Doing nothing, standing still and waiting for something to happen, made me feel powerless and vulnerable.
It’s an uncomfortable feeling. A feeling I learned to ward off with obsessive planning and an ironclad creed to always keep moving. Every aspect of my life chaotically categorized in fancy-lined day planners and goal-setting journals.
From the minuscule details of a given day to my long-term aspirations, all the way up until my assumed death at the age of 72, it was all there, every last detail. My own personal barricade preventing me from ever experiencing any extensive period of stillness.
The funny part? I’ve found out the hard way that life doesn’t give a damn about my plans.
It doesn’t care where I thought I was supposed to be by now. It doesn’t follow my set of rules or bend to my commands. It’s unpredictable and random; it can change any time. It has a unique way of forcing our fears upon us, leaving it up to us to decide whether to face them, turn tail and run or remain stuck.
And thus, my time with stagnation began.
In the blink of an eye, everything in my life shifted. The path I had been following for years was no longer an option, bringing my entire life plan crumbling down to the ground like rubble from a city in ruins. I found myself face-to-face with my soul’s reflection, staring into the eyes of someone I was supposed to recognize, taking in the look of confusion painted on her face.
I didn’t know this person anymore.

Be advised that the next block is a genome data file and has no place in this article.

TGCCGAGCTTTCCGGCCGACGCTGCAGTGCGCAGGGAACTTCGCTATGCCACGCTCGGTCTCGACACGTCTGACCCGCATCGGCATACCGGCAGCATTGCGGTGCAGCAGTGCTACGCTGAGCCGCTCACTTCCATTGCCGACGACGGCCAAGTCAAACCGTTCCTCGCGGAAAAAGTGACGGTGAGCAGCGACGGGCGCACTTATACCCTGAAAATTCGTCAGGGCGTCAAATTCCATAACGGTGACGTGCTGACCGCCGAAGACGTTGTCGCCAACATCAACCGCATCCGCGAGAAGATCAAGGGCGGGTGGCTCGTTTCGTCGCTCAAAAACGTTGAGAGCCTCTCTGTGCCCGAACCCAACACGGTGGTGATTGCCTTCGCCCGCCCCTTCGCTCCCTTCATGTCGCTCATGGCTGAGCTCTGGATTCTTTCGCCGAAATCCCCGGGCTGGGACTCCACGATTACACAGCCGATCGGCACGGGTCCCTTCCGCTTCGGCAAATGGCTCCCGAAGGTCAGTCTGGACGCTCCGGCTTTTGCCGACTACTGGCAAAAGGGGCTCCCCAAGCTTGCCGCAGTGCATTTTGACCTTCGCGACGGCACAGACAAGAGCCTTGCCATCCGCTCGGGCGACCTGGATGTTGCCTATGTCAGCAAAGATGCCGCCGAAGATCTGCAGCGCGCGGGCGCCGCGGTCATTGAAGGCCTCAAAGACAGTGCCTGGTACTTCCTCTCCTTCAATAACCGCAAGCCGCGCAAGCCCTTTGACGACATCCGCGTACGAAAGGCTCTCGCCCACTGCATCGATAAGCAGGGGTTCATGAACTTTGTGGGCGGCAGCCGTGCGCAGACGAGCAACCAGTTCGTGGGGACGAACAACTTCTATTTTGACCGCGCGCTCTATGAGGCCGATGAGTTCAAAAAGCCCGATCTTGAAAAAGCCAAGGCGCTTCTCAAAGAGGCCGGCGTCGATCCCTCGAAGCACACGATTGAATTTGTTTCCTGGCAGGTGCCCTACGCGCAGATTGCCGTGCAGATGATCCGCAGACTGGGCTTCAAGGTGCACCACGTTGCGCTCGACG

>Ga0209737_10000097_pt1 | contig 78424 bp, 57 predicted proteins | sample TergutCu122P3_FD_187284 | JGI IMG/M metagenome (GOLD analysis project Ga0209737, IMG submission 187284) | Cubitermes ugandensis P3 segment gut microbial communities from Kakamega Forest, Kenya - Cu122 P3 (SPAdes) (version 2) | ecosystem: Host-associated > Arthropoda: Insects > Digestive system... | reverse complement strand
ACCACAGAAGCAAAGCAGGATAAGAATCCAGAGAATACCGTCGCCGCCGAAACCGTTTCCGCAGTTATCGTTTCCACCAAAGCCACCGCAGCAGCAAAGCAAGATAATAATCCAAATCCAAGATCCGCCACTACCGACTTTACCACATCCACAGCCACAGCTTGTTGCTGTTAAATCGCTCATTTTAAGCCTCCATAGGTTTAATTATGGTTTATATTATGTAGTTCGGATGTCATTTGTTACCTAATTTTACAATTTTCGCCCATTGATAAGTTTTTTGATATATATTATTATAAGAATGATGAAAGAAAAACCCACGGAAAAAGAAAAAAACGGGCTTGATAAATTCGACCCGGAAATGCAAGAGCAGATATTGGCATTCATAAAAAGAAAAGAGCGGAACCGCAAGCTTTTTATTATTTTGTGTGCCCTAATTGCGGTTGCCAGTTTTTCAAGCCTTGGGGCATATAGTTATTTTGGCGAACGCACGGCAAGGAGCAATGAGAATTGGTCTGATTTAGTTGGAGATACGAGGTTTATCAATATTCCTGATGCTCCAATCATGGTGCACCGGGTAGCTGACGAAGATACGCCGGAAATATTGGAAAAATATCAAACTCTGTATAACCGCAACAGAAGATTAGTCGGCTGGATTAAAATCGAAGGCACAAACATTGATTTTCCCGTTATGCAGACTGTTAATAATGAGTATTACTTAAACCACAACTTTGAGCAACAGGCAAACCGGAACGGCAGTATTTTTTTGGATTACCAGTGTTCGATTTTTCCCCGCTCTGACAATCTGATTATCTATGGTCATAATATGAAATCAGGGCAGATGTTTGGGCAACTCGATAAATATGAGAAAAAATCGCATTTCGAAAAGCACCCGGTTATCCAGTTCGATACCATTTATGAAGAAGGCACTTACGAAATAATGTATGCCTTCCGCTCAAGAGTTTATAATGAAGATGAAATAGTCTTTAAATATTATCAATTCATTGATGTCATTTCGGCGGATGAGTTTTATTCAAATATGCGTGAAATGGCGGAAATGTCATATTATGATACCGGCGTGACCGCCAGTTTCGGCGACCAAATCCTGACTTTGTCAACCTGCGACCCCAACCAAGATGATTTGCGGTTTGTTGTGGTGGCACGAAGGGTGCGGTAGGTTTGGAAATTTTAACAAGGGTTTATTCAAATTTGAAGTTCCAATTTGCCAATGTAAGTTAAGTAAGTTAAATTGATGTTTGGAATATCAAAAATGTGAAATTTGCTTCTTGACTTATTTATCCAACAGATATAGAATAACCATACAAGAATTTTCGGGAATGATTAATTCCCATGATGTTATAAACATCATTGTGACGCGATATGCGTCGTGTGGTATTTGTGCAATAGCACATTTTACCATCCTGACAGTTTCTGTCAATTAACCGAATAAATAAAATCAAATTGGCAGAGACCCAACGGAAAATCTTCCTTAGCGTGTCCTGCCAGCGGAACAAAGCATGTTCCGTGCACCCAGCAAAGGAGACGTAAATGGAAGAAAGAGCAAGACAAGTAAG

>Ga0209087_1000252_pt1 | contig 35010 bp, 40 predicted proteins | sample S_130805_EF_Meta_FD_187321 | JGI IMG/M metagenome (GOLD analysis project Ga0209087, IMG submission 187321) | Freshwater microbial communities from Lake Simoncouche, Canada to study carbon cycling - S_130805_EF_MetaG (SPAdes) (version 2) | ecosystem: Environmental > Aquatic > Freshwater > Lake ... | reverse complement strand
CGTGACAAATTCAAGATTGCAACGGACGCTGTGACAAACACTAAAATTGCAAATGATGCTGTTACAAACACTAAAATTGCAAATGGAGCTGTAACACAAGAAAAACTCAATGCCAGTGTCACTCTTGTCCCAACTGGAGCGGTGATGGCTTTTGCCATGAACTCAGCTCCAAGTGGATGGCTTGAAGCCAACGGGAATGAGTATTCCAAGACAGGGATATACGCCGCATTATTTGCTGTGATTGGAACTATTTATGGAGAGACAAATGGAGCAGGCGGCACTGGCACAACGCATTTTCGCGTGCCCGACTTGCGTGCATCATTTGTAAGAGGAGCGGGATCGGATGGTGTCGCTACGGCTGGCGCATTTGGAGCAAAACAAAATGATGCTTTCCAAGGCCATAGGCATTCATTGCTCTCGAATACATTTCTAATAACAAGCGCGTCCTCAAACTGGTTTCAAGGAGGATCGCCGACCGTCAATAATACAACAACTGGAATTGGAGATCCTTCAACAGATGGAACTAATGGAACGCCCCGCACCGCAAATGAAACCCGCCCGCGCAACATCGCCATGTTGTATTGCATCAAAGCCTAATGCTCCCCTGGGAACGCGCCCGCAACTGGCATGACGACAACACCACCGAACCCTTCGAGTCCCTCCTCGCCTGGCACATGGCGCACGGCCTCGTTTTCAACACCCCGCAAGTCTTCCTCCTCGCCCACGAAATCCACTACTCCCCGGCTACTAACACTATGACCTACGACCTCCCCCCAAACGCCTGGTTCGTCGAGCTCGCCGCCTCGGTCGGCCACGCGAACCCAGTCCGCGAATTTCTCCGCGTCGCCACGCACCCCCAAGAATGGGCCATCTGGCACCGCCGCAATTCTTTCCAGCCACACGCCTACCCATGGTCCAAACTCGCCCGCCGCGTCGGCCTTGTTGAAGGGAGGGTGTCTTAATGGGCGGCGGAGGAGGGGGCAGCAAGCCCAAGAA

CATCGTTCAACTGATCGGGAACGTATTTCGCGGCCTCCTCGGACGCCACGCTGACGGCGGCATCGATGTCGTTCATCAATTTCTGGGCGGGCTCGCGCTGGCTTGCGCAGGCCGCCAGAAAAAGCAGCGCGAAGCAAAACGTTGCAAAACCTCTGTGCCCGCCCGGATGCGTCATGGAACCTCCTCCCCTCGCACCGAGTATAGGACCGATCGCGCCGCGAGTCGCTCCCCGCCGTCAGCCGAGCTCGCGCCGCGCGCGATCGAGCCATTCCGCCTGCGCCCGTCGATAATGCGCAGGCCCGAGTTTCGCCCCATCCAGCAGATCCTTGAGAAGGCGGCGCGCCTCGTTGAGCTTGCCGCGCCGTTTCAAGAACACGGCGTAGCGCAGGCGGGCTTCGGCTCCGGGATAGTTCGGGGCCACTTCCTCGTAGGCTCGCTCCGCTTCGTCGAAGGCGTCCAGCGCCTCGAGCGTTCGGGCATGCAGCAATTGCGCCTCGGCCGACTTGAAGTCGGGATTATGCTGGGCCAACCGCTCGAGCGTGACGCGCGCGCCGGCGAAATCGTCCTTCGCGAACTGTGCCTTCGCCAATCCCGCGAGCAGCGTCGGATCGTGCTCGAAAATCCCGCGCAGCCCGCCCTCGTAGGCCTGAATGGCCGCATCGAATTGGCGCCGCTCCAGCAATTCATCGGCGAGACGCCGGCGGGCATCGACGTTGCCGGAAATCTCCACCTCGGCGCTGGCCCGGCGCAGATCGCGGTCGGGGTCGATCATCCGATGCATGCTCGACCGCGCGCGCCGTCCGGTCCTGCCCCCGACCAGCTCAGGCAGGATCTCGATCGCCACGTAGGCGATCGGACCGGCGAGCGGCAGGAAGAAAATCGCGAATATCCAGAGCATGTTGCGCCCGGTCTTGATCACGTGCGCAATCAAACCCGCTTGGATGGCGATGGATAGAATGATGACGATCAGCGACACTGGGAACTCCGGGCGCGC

We place our entire identity into these plans we meticulously map out for our lives. We find ourselves at a place where we have no idea who we really are. We’re stripped down.
I was alone, with nothing but the thoughts in my head, stuck in purgatory between the person I used to be and the person hiding between the deepest layers of my soul.
I wanted clarity, but instead of allowing the opportunity for stillness to peel back the layers of my being, I fought it, filling the majority of my time with idle tasks and meaningless movement. I was so scared of what would come from nothingness that I refused it at all costs. I felt like a snow globe, shaken up and terrified of what it would feel like to be settled.
Eventually, the little pieces of glitter and flakes started to come to rest, and with them came tiny bits of self-discovery. These flakes of my planning, in stillness, let me see portions of my soul, each one showing an insight into the person I really was.
Gradually, my fears started to ebb away as the stillness allowed repressed parts of my being to resurface. As these pieces fell into place, the whole of me started to make more sense. I began to realize that in doing nothing, I was actually doing the most important something I could possibly do.
I wasn’t failing.
I wasn’t falling behind.
I wasn’t losing.
We don’t need to run the rat-race of society in order to progress. In fact, sometimes we don’t have to move at all. It’s in settling into the spaces between who we used to be and where we are going that we start to find ourselves.
It’s when we give in to the stillness that clarity can truly arise.
Author: Heather Lacy
Apprentice Editor: Anna Rogers // Editor: Toby Israel